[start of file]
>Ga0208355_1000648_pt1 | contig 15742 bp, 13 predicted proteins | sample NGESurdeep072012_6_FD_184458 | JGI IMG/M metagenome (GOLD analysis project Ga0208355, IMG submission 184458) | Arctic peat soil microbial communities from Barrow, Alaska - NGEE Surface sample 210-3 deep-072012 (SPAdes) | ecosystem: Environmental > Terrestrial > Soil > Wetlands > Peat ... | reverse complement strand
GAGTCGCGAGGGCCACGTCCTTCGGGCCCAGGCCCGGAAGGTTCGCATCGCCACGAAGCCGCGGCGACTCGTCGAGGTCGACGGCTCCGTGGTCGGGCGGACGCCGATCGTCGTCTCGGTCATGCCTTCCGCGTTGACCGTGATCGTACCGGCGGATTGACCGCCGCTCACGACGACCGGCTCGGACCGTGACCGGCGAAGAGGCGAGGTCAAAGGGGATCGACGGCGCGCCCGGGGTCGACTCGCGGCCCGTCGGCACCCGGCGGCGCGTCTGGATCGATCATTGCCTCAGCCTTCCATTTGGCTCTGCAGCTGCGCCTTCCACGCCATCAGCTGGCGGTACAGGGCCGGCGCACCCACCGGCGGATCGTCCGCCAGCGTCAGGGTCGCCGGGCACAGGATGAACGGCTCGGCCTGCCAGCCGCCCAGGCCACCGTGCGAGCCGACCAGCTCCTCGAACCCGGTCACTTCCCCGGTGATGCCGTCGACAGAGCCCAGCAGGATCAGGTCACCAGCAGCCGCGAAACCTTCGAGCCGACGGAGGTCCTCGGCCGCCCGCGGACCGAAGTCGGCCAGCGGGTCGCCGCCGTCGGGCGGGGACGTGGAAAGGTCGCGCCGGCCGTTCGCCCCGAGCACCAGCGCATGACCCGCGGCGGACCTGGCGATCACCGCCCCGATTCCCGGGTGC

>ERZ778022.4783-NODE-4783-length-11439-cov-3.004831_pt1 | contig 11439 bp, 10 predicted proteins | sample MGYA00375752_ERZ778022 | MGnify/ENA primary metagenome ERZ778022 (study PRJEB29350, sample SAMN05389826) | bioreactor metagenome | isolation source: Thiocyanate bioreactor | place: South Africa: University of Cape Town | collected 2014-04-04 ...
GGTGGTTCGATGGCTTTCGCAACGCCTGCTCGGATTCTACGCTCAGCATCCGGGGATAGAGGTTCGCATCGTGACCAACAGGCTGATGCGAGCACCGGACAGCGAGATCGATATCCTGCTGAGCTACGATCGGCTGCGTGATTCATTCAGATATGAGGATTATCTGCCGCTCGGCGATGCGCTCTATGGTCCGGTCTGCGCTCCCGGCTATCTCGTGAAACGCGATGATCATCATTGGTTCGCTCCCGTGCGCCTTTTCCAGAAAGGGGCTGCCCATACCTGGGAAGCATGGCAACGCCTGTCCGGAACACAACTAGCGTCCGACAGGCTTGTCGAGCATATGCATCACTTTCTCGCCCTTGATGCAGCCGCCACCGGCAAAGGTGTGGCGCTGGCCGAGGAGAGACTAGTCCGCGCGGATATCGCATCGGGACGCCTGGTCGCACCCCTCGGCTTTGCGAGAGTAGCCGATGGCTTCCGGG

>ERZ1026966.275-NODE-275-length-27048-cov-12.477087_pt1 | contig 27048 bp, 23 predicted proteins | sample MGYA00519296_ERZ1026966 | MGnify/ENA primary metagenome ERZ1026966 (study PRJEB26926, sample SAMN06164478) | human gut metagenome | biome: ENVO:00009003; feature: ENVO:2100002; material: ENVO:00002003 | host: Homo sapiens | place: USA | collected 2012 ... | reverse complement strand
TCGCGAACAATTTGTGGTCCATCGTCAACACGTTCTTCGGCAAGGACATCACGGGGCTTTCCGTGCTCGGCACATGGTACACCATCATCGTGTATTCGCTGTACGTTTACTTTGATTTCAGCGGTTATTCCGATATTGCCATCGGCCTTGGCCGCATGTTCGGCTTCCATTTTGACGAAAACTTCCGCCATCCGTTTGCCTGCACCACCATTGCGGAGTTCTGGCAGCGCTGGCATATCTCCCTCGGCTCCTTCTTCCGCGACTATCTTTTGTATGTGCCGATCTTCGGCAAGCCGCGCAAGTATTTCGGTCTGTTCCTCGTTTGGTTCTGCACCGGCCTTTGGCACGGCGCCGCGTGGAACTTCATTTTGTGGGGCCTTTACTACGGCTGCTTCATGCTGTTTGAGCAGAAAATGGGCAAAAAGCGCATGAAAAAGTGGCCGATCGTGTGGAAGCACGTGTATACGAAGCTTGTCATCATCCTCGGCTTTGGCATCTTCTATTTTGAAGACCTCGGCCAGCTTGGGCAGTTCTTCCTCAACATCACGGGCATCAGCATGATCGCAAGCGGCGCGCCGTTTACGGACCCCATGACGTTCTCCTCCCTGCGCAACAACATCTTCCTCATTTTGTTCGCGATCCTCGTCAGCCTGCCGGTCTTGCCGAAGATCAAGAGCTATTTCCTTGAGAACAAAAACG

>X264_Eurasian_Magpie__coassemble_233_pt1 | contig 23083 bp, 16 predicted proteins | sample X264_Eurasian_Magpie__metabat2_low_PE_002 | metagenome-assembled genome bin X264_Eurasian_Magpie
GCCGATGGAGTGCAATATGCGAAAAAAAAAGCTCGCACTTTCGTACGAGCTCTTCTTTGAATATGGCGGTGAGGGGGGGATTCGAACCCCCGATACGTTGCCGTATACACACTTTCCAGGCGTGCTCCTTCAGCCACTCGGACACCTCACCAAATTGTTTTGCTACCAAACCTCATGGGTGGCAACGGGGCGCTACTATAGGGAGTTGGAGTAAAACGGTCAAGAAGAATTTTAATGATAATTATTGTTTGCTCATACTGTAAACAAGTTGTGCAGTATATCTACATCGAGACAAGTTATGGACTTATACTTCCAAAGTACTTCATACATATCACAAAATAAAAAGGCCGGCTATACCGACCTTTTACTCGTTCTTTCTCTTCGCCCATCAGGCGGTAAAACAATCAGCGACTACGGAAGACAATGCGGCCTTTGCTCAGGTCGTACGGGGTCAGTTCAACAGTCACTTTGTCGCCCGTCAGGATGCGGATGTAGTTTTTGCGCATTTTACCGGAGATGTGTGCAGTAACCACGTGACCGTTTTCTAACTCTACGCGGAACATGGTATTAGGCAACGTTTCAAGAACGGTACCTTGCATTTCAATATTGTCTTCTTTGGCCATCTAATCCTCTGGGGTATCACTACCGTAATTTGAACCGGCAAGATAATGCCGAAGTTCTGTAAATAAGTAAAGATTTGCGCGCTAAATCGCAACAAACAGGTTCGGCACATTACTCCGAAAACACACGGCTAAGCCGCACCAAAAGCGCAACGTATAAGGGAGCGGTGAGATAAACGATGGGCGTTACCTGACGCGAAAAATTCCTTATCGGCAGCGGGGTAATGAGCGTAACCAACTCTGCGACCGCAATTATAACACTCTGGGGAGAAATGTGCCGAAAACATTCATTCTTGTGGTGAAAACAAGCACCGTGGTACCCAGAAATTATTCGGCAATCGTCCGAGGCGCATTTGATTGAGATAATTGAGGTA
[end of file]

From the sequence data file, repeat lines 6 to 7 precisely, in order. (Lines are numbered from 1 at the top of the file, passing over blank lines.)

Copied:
TCGCGAACAATTTGTGGTCCATCGTCAACACGTTCTTCGGCAAGGACATCACGGGGCTTTCCGTGCTCGGCACATGGTACACCATCATCGTGTATTCGCTGTACGTTTACTTTGATTTCAGCGGTTATTCCGATATTGCCATCGGCCTTGGCCGCATGTTCGGCTTCCATTTTGACGAAAACTTCCGCCATCCGTTTGCCTGCACCACCATTGCGGAGTTCTGGCAGCGCTGGCATATCTCCCTCGGCTCCTTCTTCCGCGACTATCTTTTGTATGTGCCGATCTTCGGCAAGCCGCGCAAGTATTTCGGTCTGTTCCTCGTTTGGTTCTGCACCGGCCTTTGGCACGGCGCCGCGTGGAACTTCATTTTGTGGGGCCTTTACTACGGCTGCTTCATGCTGTTTGAGCAGAAAATGGGCAAAAAGCGCATGAAAAAGTGGCCGATCGTGTGGAAGCACGTGTATACGAAGCTTGTCATCATCCTCGGCTTTGGCATCTTCTATTTTGAAGACCTCGGCCAGCTTGGGCAGTTCTTCCTCAACATCACGGGCATCAGCATGATCGCAAGCGGCGCGCCGTTTACGGACCCCATGACGTTCTCCTCCCTGCGCAACAACATCTTCCTCATTTTGTTCGCGATCCTCGTCAGCCTGCCGGTCTTGCCGAAGATCAAGAGCTATTTCCTTGAGAACAAAAACG

>X264_Eurasian_Magpie__coassemble_233_pt1 | contig 23083 bp, 16 predicted proteins | sample X264_Eurasian_Magpie__metabat2_low_PE_002 | metagenome-assembled genome bin X264_Eurasian_Magpie